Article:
So went to podiatrist and they did the carbon orthotics. I wear them pretty much constantly and have used for almost 15 years now. Not sure I believe the making things worse theory as my joints have been perfect ever since, they were not perfect before and they have got no worse since as far as I can tell. As they are half/three quarter length size they go in and out of whatever I'm wearing very easy. It's just total habit to take out of what I'm wearing and put into whatever I'm about to put on. Probably easier actually than if I only used them in specific circumstances as I'd be more likely to forget or not have them to hand. I do cope fine without - if I'm dodging around the garden/doing DIY or whatever I just chuck on whatever wellies/old trainers etc come to hand. But work shoes, road and trail running, ski boots, hiking boots etc I wear. I don't in rock boots..... On skis you can actually see that when I don't have them I'm trending towards being on the inside edges of the skis, when I do wear, I'm a lot more level along the length of the ski.

As far as bare foot running, and the whole theory of going natural etc... I'm afraid I'm in the camp that most of what we wear day in day out it is thoroughly unnatural and we have all messed our feet up from an early age. Simply going all out to go 'back to nature' doesn't mean to me that my feet, bones, joints etc are ever going to cope... I know that mankind has run hundreds of miles without any shoes... but aboriginal man didn't spend his formative years in school shoes etc... and there is no historical record of how many had bad joints and pain issues! Just because some did amazing things, not all did.

I did a few hundred kms for example in Salomon Fellraisers. Loved the fit, feel and performance but was crippled with super tight calf muscles. Thought at time it was just as I was really beginning to push up into ultra training for first time but it never got better. Circa 1,000km later and I went onto Speedcross instead which has a heel to toe drop a fair bit greater than the Fellraisers. Problem solved. So, despite giving it a pretty good try it seems my body did not want me in low drop shoes. I'll go with what makes my body work, not try to change my geometry now..... So that means decent heel to toe drop and orthotics. My average annual spend on check up and occasional refurb is probably less than what I save in my running shoes lasting a very long time now and ease of shopping around vs. trying to get the correct corrective running shoe every time.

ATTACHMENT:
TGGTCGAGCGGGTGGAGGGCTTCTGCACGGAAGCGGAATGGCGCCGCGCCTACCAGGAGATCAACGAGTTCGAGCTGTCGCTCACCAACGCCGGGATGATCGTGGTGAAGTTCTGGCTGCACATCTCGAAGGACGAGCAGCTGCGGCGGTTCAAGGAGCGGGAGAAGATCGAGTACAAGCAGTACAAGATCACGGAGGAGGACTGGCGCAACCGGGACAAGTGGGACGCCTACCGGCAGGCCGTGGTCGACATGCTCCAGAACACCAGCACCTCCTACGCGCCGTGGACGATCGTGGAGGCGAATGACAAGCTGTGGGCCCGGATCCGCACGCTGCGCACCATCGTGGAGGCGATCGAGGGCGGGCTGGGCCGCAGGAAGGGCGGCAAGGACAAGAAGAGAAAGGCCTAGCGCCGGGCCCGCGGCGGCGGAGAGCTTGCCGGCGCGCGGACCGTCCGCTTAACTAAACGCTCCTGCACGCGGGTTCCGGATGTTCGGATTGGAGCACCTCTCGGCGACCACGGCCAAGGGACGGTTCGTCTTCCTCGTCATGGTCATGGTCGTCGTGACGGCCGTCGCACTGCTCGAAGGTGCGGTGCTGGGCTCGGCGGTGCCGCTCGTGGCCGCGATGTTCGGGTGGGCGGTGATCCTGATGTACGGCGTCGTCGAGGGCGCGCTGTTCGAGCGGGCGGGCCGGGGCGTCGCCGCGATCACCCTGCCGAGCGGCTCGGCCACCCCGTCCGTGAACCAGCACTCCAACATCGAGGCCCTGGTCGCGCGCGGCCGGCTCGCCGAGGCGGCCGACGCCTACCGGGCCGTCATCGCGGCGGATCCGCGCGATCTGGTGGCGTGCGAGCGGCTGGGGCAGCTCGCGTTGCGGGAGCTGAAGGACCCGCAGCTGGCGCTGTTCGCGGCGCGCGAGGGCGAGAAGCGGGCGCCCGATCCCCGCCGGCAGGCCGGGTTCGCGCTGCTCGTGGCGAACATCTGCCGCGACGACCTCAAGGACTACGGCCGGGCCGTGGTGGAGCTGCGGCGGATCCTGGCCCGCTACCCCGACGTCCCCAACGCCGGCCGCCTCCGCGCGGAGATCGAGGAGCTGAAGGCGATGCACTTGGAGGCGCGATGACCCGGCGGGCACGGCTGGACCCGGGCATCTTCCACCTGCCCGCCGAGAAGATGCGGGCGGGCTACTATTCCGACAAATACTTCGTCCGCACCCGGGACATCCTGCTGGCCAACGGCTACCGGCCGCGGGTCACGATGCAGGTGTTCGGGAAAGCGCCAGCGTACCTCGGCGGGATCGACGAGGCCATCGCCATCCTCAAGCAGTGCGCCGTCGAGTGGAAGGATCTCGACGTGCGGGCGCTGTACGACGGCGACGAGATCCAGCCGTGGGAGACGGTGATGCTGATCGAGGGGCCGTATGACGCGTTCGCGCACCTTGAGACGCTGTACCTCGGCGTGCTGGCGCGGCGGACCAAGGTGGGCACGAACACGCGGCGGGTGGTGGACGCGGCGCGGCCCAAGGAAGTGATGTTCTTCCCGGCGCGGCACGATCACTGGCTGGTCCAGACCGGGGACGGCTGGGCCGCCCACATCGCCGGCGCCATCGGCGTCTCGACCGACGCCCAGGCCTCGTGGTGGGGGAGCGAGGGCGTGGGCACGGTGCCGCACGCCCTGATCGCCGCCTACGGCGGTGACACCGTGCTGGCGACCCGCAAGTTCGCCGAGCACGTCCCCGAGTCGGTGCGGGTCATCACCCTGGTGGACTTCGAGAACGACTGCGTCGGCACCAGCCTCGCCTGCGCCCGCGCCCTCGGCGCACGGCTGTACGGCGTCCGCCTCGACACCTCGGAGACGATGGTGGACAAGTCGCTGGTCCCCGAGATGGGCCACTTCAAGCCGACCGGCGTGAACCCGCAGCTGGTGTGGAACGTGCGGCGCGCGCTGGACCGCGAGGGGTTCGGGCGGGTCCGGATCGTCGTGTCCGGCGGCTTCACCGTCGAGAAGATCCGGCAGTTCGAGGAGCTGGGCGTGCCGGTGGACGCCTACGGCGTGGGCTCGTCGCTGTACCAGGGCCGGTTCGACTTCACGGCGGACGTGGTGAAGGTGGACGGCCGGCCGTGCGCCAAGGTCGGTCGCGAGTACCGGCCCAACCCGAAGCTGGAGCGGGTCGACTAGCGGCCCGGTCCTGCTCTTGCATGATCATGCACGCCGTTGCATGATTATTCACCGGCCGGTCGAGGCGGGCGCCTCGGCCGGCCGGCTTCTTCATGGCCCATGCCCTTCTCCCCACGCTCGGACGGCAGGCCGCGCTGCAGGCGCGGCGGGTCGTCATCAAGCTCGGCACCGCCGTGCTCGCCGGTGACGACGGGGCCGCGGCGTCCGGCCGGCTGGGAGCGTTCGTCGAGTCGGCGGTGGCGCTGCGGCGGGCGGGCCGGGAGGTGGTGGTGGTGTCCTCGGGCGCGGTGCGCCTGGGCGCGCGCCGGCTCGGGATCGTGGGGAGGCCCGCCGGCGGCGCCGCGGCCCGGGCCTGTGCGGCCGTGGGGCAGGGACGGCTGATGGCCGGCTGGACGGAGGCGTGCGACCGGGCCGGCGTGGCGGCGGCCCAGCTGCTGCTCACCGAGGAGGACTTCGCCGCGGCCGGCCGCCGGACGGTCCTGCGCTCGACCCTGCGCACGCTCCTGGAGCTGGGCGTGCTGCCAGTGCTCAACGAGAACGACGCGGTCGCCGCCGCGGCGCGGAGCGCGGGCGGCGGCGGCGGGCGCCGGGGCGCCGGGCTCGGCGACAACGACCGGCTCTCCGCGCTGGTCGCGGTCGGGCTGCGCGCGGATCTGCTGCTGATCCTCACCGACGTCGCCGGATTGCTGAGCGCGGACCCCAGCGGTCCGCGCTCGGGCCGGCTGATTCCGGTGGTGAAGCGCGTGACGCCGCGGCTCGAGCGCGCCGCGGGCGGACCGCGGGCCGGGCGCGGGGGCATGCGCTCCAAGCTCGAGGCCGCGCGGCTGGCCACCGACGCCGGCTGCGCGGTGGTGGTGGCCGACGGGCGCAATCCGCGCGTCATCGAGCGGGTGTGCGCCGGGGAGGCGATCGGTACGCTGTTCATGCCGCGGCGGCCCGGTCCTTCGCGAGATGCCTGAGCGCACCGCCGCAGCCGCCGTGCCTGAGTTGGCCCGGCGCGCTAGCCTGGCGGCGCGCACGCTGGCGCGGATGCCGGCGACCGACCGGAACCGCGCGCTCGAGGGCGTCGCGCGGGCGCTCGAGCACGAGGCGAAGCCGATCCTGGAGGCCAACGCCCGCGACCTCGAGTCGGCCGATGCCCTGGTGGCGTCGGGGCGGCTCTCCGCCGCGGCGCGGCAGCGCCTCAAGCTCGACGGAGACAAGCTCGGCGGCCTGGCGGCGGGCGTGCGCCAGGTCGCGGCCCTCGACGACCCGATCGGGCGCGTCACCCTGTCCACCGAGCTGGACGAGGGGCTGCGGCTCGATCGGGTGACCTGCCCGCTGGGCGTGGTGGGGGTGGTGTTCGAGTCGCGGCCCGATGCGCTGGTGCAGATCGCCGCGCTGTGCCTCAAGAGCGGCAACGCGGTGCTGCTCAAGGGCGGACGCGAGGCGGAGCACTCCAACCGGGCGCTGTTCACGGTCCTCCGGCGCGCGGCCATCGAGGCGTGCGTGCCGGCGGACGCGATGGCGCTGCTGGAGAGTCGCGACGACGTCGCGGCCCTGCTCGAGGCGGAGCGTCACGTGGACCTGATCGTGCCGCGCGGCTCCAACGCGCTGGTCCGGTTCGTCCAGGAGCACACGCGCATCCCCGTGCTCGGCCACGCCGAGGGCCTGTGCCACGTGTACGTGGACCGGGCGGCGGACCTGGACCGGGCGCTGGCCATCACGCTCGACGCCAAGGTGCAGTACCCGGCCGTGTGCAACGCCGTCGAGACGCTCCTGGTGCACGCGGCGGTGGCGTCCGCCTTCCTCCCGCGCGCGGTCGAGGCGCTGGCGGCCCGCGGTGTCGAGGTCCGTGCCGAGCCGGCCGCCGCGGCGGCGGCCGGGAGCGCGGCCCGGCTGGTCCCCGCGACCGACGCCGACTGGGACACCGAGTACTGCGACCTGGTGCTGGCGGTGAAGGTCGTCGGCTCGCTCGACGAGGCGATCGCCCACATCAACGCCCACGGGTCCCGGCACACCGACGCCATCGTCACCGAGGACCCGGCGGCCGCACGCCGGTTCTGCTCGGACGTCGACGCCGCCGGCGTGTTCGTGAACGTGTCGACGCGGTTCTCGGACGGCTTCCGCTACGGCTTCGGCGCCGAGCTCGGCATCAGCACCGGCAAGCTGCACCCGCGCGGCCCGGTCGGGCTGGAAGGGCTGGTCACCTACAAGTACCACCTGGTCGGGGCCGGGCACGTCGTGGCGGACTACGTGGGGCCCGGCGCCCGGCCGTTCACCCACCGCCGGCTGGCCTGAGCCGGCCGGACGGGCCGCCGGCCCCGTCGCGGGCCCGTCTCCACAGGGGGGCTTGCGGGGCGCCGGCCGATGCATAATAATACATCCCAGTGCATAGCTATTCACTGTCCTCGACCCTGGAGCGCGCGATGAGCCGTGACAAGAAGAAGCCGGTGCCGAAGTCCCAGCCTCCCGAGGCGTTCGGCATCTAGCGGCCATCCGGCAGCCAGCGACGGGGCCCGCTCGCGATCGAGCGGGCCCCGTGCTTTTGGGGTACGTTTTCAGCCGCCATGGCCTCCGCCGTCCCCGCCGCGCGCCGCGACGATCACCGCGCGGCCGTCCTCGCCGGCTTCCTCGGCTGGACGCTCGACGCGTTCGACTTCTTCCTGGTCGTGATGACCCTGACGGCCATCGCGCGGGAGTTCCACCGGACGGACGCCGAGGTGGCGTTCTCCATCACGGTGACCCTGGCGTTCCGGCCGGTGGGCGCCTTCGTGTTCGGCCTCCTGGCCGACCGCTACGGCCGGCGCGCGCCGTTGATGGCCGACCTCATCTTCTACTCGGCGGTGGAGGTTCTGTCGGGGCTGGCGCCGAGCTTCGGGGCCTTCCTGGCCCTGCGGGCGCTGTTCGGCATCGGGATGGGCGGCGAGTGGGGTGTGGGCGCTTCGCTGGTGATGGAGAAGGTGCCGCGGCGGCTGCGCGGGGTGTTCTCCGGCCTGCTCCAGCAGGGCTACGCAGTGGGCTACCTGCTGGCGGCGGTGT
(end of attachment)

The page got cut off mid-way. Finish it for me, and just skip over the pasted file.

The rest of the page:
Ridge - on 14 Sep 2017
In reply to Ferret:

Good post. I agree completely re: the barefoot running thing. If you're biomechanically efficient then I can see the benefit. If you have a dodgy gait then you'd have been eaten by a hyaena in the days when all runners were barefoot, so best to use what technology you can.

The only problem with orthotics with a large correction, like mine, is they do seem to increase the impact force on the footstrike. They also feel a bit 'clumpy', and I don't wear them for fast stuff like 5Ks.
mrj_langley - on 14 Sep 2017
In reply to im off:

Echoing what's been said above regards 'What shoes are you currently using?' If you've truly exhausted all your options in stability/motion control shoes then yes have a look at an orthotic with the obvious downside being cost and then running fit/comfort. Sometimes it can be just as much challenge finding a shoe that takes an orthotic well and doesn't wear out too quickly or position your foor within the shoe to cause heel slip etc.

I'd say pop to a local running specialist and have a go on the treadmill, do a gait analysis which whilst is sometimes a bit of a selling technique/pseudi science can at least give you an idea of what your feet/ankles do while running and how different shoes affect this, depending on how your foot strikes the ground and different biomechanical factors/body geometry shoes that are marketed in the same category of stability can offer vastly different levels of support to individual runners.

Above all, have this conversation with runners (staff) in the shop and if they're not happy to have this conversation or try and push you into a sale then leave and find a better shop.
im off - on 14 Sep 2017
In reply to wbo:

I wear a pair of brooks road shoes for pronators but added a cheapish moulded pronator insole. However I avoid running on tarmac.
Run trails fells...inov8 mudclaw 300. With the moulded insoles. I find at 10 to 20 miles I start to run more flat footed. I try to run on the balls of my feet I suppose.
Both trainers are comfortable. Think I probably need something thicker than mudclaw 300.
Running 10m for years. This year done 2 25m fell runs and a 50m run. Run about 20 m a week.
Been told insoles may weaken your feet further.
Jesus. It's complicated then.
Strangely, the 50m run bothered me less than the 25m. Due to running slower I guess.